OK ! … I admit it ! … I watched the whole of series two of ‘Downton Abbey’, although at times I found it a bit of a struggle.
Now I’m no expert on the lives of the British aristocracy in the early part of the 20th Century, but I do know a little about the lives of their servants, as a number of my mother’s aunts and cousins were “in service” at that time to wealthy families who they always referred to as “the gentry”; and I know, from my mother, that it was a very hard life indeed, where “the lower orders” were treated like dirt. My mum was always proud of the fact that my grandmother never put her or her sisters “into service”, for even though life was far from easy for them, it was a lot more pleasant than what was little better than a life of poorly paid ‘slavery’ in the homes and on the lands of those same “gentry”. Servants often worked eighteen hours a day with only half a day off once a week, for an average wage of around £15 per year.
Knowing this, I found it hard to relate to the cosy life “below stairs” of Downton’s few servants, and their friendly relationships with their ‘masters’ and ‘mistresses’, for I’m sure that Edwardian employers, as a rule, took no notice of their servants and had not the slightest interest in their lives. They would not have been in the least concerned about their welfare, health or working conditions, servants only existed for the comfort of the master of the house and his family.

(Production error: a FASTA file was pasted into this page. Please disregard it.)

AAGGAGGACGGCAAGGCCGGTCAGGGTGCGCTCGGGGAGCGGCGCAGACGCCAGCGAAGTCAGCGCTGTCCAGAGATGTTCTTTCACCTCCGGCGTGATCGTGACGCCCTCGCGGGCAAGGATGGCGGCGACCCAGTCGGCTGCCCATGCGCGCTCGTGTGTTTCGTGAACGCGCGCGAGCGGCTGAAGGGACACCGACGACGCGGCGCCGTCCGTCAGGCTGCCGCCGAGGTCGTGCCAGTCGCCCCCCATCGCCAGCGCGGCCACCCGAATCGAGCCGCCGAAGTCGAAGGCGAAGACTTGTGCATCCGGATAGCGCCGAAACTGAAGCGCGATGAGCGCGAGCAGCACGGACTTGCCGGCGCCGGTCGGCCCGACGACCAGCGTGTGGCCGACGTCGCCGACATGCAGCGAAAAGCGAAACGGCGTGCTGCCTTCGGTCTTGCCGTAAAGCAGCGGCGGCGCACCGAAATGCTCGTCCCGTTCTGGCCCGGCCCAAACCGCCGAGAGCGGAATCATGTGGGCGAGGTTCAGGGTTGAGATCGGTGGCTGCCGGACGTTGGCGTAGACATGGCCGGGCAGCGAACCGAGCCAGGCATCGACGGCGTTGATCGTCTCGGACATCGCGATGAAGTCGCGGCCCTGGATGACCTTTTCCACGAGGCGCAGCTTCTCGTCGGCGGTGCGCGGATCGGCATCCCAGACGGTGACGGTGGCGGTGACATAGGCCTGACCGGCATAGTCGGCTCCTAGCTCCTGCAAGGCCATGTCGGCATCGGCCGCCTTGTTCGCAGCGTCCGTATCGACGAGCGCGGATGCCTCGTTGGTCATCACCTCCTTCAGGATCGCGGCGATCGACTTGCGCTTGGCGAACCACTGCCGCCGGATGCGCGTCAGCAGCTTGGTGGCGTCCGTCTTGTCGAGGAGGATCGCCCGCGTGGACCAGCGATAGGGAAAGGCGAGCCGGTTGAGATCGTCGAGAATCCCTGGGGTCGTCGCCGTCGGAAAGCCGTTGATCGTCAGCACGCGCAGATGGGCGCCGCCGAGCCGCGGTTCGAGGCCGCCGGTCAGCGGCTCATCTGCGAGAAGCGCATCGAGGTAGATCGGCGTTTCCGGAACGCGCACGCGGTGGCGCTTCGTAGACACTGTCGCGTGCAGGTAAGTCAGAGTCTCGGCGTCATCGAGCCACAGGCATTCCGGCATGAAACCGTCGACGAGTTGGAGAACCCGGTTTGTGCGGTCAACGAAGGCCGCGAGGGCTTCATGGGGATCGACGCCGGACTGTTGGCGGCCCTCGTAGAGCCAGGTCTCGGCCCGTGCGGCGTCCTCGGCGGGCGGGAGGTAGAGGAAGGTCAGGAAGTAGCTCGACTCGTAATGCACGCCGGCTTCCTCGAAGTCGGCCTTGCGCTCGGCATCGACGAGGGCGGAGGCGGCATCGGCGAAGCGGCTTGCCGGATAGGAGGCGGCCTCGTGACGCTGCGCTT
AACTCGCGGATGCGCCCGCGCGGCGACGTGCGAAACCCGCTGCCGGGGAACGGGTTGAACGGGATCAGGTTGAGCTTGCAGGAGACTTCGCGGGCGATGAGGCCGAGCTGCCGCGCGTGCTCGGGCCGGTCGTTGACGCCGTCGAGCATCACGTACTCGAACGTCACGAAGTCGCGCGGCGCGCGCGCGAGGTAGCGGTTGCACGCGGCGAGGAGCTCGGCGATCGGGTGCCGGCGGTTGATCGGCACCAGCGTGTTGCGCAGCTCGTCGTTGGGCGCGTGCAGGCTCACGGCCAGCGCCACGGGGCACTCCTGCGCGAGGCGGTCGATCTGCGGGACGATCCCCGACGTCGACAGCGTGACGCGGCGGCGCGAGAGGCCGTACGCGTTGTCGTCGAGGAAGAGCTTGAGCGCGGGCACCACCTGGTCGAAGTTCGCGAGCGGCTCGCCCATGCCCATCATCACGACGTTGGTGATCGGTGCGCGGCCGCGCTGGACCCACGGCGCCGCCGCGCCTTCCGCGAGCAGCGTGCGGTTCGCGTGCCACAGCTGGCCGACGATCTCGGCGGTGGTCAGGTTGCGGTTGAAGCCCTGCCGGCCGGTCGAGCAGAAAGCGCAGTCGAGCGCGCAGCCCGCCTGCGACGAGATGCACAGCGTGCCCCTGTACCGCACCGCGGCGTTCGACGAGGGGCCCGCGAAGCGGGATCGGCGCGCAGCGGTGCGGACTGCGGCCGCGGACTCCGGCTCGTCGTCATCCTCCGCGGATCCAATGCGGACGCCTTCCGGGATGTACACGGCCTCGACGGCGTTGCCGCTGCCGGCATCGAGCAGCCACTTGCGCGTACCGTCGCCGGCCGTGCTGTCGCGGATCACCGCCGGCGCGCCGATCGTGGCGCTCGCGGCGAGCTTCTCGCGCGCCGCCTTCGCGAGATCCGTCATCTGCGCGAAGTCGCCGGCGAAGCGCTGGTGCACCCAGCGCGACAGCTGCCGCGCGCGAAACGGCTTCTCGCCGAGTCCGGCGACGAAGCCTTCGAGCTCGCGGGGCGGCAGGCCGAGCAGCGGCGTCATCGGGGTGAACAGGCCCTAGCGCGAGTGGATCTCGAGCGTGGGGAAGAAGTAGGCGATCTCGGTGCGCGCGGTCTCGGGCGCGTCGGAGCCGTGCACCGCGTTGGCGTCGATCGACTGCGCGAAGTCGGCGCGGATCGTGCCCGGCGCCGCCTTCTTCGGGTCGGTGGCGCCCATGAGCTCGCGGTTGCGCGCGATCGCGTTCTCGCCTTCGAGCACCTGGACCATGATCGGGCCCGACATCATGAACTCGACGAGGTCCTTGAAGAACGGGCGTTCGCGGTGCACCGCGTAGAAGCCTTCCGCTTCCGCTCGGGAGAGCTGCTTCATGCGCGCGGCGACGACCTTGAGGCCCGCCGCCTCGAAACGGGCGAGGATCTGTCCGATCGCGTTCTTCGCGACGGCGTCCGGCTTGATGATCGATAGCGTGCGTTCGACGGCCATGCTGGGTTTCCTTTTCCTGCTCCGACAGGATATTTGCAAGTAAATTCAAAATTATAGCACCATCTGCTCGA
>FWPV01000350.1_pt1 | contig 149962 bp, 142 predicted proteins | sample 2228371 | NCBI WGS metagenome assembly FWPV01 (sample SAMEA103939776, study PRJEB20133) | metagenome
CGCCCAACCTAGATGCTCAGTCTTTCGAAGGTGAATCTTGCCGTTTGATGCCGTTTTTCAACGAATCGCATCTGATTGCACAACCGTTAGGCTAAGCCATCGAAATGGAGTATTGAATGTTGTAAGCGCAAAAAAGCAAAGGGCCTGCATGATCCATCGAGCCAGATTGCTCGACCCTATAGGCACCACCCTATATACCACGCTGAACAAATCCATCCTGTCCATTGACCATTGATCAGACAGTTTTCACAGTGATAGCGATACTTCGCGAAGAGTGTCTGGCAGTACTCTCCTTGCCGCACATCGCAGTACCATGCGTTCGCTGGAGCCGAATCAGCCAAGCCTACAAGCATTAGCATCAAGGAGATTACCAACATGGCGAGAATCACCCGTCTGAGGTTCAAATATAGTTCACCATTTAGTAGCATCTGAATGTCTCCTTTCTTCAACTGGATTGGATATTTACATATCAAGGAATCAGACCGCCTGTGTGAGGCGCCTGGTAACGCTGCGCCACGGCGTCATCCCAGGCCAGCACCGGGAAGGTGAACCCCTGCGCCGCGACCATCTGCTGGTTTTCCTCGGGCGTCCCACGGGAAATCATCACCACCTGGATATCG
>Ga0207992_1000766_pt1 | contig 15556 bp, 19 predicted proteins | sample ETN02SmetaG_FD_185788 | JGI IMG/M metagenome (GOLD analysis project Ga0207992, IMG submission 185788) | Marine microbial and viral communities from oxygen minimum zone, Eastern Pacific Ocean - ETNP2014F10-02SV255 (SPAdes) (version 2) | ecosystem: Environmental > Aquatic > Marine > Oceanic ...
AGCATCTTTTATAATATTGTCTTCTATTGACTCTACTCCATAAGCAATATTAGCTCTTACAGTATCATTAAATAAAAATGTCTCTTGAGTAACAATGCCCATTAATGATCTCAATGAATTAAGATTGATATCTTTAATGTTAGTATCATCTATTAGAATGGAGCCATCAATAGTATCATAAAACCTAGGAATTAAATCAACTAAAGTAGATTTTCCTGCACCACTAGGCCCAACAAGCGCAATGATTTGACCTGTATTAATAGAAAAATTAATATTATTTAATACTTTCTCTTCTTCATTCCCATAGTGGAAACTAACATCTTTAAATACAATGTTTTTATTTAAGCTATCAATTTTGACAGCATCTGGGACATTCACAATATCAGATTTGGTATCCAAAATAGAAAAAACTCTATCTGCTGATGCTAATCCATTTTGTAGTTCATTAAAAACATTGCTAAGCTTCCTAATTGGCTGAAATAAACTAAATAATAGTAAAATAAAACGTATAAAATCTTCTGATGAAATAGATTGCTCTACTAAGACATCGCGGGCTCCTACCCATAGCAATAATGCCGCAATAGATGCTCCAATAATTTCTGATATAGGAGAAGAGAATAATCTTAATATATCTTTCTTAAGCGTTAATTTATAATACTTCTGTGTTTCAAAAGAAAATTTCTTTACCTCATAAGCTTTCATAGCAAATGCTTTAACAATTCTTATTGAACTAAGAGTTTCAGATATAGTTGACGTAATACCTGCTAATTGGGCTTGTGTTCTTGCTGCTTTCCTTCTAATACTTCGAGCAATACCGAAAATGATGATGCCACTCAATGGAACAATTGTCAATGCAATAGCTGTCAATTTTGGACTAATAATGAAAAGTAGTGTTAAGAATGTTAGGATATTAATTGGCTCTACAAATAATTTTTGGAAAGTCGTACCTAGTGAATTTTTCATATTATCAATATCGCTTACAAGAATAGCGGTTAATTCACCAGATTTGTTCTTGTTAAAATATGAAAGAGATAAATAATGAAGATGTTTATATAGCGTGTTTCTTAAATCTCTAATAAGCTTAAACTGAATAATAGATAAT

I mention the “few servants” because a house and estate the size of Downton Abbey would have had a small army of retainers, not just a butler, a valet, a housekeeper, a couple of footmen, a cook, a chauffeur and two or three maids.
I know that it was just TV entertainment and that Julian Fellowes is no Charles Dickens, but hardly anything seemed to ring true (at times it was pure comedy) about this drama, from the sanitised trenches of the Somme to the Earl of Grantham dressing up as a colonel as The Great War (and many other events) passed him by ‘in the blink of an eye’.
I’m afraid that this was just a beautifully costumed ‘soap’ for the masses, most of whom will believe that life was really like that back then, in what is still often referred to as …
… “those good old days” !